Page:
Sheryl (the kindly anchor checker) also told us that there were a number of Manta Rays that came to feed in the bay every morning just behind their boat and if we would like they would let us know the next morning where they were. Sure enough, the next morning Ian, Sheryl's husband snorkelled over to tell us that the group of rays were back behind their boat. We hurriedly grabbed our snorkelling gear threw it all in the dinghy and rowed out to where we could see many of our neighbours already swimming. Bill got in the water first as I struggled into my shorty wetsuit and organized all my snorkelling paraphenalila all the time worrying that I would miss them. Finally I slipped into the water and swam over to where everyone had been swimming and motioning to where the rays were swimming. As I got there I was so disappointed since all I could see were a number of small brightly coloured fish but no rays. It looked as though the rays had finished their breakfast... I was so disappointed... then Bill motioned to me to look and there were two rays swooping and swimming with mouths open scooping the plankton as they swam. Wow!!! As they swam away our friend Ian excitedly pointed past my shoulder to behind me. I turned to find a beautiful huge (6 feet wide and 8 feet long) grey and white manta ray gliding straight toward me! Just as she came within an arms length of me she swooped and turned opening her mouth (at least 2 feet when open) and gracefully sliding within inches of me. I put out my hand and her wing lifted just at that moment and we connected... I was able to stroke almost the whole length of her wing and back... I was mesmorized! I had never experienced anything so moving as this... what can one say?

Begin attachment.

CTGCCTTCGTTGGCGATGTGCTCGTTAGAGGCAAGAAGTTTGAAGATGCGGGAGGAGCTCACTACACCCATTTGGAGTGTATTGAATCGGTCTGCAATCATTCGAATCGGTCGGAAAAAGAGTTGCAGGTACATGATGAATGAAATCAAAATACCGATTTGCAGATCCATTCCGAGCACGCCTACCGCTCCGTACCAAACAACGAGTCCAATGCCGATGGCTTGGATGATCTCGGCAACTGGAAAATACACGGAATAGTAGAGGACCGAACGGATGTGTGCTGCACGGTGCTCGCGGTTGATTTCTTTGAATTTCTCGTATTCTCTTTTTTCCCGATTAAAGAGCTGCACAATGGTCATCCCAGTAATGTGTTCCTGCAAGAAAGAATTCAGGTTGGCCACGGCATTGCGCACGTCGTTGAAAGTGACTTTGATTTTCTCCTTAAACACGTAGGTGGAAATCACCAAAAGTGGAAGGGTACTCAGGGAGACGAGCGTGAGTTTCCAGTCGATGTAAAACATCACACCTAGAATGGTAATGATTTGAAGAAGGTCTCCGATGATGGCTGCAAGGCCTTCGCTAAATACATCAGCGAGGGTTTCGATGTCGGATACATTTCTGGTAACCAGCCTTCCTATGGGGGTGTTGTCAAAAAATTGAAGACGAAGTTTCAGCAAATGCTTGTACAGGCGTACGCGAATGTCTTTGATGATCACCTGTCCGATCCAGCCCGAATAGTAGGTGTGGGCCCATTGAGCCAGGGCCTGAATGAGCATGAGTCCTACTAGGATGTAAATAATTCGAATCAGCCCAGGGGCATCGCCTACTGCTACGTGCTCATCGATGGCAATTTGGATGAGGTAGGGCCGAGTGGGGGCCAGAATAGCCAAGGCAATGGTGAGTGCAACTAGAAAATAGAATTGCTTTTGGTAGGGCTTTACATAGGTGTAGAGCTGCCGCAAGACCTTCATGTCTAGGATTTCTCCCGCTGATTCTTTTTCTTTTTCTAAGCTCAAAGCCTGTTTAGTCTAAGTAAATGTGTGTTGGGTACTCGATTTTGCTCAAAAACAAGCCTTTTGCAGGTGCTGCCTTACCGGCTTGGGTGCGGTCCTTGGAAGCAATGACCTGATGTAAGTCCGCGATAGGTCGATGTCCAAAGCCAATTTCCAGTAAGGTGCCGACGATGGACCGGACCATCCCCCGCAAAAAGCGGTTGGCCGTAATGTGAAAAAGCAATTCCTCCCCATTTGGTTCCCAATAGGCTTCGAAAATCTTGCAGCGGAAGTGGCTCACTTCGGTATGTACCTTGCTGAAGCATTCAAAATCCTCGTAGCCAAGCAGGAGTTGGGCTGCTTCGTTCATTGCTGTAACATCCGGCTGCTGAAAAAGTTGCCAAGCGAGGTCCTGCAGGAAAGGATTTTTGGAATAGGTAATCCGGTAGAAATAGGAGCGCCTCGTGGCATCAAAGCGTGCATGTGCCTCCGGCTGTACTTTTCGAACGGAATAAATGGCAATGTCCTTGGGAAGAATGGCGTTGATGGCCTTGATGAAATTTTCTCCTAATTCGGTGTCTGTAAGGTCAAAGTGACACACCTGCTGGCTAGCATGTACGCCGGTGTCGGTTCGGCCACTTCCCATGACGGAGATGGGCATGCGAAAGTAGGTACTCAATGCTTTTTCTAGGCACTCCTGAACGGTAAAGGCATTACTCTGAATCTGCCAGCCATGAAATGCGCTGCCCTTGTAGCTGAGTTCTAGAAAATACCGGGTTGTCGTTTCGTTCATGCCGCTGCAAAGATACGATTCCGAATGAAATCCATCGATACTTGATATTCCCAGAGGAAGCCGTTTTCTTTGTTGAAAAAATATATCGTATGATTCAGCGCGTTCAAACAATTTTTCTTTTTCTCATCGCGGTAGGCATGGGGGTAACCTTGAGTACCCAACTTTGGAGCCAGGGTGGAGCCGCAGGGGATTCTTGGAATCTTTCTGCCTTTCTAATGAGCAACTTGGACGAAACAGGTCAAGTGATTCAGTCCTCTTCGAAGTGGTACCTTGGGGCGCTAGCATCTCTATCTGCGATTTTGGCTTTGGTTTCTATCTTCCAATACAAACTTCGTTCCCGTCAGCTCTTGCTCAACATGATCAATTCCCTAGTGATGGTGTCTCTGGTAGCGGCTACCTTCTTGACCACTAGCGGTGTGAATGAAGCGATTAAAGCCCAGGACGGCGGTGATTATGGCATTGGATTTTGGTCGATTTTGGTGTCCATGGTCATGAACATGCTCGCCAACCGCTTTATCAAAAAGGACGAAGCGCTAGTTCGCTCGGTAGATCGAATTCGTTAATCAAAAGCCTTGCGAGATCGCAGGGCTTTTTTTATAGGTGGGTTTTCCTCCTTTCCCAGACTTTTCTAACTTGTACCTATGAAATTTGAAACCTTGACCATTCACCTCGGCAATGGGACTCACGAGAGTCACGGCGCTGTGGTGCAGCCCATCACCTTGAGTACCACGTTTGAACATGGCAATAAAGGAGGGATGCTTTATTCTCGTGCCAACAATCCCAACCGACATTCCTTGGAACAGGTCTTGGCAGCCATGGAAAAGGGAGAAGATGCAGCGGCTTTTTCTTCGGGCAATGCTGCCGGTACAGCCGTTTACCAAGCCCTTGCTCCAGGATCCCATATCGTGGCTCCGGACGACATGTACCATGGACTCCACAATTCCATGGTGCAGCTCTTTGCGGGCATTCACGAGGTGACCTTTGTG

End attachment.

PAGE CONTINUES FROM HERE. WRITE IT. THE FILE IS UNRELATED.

Rowing out to our first "Manta" experience... very exciting!

Sheryl from "Faraway"took this one and all the others of that magic morning.


...closer... and then the manta and I touched each other's arms (as it were)!  What an experience!

The next big event was when Bill and I got tattooed on Tahuata!! Yes, can you believe it??? Resolution Bay (yes, the famous Captain Cook named it after his ship, but it was re-named after that by the French to Bay du Potain - or prostitute's bay, which has a huge story behind that one but that story is for another time... and finally it is now Ivavia Nui). We had heard that one of the most talented tattoo artists in all of French Polynesia has his studio there so we took off with our Aussie friends, John and Jason, in their motor dinghy to investigate. Well, the long and the short of it is that all four of us got tattoos by the end of the day!! Yup!! Cathy at the age of 60 now has a beautiful tattoo of... a manta ray on the top of her foot - incredible! Bill's, which is about 6" X 5" is on the back of his right shoulder and it is an incredibly detailed Marquesan stunning design of a whale! These designs are unique and Felix Fiit, the artist creates them with you and each one is totally unique and found nowhere else! As Felix said when I was leaving - we are now part of the 'family of Felix'! I know you are dying to see photos and we will hopefully be able to send some when we get to Nuku Hiva, where we are heading for with the evening tide tonight (after I send off our Sailmail).